Human expansion, destruction of natural habitats, pollution, and climate change have all led to biodiversity levels that are considered below the “safe” threshold for global ecosystems. And the consequences of biodiversity loss aren’t just about the extinction of certain charismatic species.
A new study published in the journal Proceedings of the National Academy of Sciences shows that less biodiversity in an area increases the risk of a domino effect of extinctions, where one species’ disappearance can cause other species to follow suit.
The research, conducted by ecologists at the University of Exeter, shows that losing a species in an area is dangerous in that it makes the surrounding ecological community simpler, and therefore less robust to change.
It makes sense: the fewer species that exist in an area, the fewer that are available to “fill the gap” left by other extinctions. Other species in the ecosystem will have fewer alternatives to turn to. For example, if there are fewer insects left overall across a region, the bats and amphibians that eat them will feel the loss of just one species much more severely.
“Interactions between species are important for ecosystem stability,” said Dirk Sanders, lead author and professor in Exeter’s Center for Ecology and Conservation, in a news release. “And because species are interconnected through multiple interactions, an impact on one species can affect others as well.”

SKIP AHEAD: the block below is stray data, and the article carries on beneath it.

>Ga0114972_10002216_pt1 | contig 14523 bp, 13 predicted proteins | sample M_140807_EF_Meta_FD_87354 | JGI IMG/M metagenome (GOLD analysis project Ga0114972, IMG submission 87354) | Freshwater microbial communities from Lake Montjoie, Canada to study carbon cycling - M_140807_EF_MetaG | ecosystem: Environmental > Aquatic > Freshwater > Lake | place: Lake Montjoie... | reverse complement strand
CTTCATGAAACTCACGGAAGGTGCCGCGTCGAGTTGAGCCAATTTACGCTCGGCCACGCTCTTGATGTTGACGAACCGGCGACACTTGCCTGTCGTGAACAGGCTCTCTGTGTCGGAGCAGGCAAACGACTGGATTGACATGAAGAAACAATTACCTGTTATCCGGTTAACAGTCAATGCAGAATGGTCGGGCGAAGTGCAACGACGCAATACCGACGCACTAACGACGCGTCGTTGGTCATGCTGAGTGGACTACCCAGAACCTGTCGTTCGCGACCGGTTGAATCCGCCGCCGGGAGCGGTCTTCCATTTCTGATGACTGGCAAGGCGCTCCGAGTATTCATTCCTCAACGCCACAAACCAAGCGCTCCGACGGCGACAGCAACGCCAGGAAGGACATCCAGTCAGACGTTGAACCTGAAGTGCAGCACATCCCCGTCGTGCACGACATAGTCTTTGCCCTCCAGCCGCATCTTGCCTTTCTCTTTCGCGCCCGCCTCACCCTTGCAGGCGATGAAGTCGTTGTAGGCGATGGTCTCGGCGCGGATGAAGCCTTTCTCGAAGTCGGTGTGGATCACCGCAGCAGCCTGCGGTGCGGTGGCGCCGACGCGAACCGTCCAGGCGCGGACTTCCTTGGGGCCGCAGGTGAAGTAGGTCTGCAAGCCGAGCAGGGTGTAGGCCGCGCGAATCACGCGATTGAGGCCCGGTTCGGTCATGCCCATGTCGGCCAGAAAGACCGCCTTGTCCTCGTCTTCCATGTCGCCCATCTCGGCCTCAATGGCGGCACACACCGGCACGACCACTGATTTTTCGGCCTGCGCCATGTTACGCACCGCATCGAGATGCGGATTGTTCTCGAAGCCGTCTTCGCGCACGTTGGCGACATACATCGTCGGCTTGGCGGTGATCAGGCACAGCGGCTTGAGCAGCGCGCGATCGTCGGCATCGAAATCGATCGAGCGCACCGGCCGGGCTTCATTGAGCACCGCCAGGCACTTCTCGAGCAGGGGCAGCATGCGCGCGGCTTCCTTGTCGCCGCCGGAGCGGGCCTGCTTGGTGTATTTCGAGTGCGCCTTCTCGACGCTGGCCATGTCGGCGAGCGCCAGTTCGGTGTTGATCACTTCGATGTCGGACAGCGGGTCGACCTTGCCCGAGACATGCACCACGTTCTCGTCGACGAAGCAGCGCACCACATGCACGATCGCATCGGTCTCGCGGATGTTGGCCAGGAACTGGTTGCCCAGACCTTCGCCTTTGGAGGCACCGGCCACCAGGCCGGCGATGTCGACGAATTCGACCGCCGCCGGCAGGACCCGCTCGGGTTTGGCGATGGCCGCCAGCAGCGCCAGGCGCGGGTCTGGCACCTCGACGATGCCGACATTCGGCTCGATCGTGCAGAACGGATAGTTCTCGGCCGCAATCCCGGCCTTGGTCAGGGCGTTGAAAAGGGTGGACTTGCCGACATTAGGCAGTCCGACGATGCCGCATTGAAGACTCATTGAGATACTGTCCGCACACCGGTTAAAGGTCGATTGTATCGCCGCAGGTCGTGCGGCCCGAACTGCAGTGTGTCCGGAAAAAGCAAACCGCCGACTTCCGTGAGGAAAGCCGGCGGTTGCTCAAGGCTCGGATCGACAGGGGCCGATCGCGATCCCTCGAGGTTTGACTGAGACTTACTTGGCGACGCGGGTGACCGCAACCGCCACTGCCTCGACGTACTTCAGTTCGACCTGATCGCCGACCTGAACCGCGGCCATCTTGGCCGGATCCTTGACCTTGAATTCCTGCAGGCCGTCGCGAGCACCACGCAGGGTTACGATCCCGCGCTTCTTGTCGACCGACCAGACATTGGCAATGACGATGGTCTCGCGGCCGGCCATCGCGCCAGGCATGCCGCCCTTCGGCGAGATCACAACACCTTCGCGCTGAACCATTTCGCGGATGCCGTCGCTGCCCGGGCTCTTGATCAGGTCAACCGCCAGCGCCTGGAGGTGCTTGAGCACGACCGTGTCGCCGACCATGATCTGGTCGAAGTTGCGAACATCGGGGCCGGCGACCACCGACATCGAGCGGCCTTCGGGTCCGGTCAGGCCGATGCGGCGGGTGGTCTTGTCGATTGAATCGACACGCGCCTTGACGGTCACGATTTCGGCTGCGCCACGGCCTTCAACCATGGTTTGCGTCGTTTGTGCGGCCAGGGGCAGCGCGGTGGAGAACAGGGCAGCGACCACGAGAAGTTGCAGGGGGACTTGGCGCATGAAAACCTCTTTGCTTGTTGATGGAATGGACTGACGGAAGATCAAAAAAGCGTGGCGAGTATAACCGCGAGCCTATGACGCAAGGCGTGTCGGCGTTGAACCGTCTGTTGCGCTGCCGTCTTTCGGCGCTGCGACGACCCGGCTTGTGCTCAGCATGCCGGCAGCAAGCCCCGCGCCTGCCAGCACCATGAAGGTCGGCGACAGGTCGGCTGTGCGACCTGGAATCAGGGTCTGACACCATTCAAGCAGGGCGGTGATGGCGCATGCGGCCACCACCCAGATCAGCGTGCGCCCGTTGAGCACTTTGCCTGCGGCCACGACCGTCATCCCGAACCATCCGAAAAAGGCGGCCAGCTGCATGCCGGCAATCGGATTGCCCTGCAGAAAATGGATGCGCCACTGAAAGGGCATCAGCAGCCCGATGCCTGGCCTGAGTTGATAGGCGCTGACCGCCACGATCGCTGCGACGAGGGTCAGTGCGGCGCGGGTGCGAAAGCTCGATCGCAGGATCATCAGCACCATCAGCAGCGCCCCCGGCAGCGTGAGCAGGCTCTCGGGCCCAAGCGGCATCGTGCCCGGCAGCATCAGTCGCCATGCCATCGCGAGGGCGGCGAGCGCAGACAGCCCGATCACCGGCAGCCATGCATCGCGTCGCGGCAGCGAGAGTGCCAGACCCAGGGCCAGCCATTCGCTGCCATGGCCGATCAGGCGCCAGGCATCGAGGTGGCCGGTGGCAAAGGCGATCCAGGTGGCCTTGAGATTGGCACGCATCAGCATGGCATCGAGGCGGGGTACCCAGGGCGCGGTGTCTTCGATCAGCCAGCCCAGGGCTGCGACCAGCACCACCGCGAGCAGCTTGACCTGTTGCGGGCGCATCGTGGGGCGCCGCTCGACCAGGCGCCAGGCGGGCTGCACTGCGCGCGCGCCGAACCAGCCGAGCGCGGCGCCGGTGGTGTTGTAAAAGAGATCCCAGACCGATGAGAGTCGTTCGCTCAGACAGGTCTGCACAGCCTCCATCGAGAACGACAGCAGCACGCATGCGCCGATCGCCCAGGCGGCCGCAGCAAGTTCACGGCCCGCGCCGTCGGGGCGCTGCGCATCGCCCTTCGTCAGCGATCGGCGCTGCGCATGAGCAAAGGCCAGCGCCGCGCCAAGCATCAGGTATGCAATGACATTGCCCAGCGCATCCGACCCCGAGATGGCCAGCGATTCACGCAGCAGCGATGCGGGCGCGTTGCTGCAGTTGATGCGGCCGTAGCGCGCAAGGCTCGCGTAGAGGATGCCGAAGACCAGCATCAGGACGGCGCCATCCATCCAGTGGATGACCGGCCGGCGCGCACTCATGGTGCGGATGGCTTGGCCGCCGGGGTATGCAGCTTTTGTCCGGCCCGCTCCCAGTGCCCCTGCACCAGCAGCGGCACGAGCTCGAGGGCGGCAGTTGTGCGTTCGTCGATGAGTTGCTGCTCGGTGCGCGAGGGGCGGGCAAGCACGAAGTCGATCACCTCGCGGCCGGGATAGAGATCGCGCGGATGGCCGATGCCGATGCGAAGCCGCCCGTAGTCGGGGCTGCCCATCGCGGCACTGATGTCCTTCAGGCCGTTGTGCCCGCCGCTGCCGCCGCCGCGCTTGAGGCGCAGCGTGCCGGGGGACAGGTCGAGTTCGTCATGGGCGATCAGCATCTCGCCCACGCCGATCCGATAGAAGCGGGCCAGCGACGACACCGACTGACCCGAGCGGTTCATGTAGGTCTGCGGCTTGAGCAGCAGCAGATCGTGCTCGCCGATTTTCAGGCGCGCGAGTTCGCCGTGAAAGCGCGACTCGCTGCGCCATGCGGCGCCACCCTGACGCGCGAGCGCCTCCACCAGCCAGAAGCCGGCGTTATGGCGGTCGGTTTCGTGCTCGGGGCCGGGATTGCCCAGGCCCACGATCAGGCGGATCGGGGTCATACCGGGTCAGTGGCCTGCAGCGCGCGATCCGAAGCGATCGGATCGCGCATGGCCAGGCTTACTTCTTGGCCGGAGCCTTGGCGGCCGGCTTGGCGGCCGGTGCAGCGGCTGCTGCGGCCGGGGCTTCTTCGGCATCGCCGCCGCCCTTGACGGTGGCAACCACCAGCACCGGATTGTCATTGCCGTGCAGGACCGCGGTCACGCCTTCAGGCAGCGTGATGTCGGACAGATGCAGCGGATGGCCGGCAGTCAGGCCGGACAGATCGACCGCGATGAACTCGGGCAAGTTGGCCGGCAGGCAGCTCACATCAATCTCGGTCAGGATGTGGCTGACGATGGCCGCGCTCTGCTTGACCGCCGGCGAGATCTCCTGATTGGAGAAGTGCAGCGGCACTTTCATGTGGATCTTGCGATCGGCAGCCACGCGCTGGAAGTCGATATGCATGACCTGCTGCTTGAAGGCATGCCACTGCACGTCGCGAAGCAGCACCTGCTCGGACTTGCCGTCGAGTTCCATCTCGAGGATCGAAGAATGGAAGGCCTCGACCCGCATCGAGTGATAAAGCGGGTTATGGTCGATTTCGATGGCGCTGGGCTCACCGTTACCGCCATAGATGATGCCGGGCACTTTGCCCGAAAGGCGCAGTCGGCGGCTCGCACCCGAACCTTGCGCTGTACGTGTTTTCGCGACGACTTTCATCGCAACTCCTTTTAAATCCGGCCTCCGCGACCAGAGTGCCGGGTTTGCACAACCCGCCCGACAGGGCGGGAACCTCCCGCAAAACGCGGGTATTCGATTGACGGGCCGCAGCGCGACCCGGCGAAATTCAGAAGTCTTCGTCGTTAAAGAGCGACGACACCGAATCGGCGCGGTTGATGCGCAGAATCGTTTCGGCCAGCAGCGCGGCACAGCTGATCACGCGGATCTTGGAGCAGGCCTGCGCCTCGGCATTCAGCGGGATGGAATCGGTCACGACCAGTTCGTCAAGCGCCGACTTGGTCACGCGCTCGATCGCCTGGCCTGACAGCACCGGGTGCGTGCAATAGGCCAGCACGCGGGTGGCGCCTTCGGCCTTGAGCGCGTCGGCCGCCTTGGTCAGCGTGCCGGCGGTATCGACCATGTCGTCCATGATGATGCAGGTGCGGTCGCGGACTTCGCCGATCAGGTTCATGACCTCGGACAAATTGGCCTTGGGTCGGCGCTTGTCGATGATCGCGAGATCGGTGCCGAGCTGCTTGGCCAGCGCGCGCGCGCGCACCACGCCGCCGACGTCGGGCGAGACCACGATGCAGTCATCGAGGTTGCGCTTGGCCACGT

The Exeter team investigated this idea by removing a species of wasp from test ecosystems. In many of these systems, the wasp’s disappearance caused indirect extinctions of other species at the same level of the food web. In simple communities, the effect was even stronger. Sanders emphasized the biodiversity loss could cause “run-away extinction cascades.”
This research sounds yet another dire warning bell at a time of biodiversity crisis. Even if you don’t care for poster-child species like polar bears, the crisis could also have ramifications for species that everyone cares about, like the crops that are the foundation of our global food supply. Studies that show how broadly single extinctions reverberate across ecosystems might buoy further efforts to protect global biodiversity.
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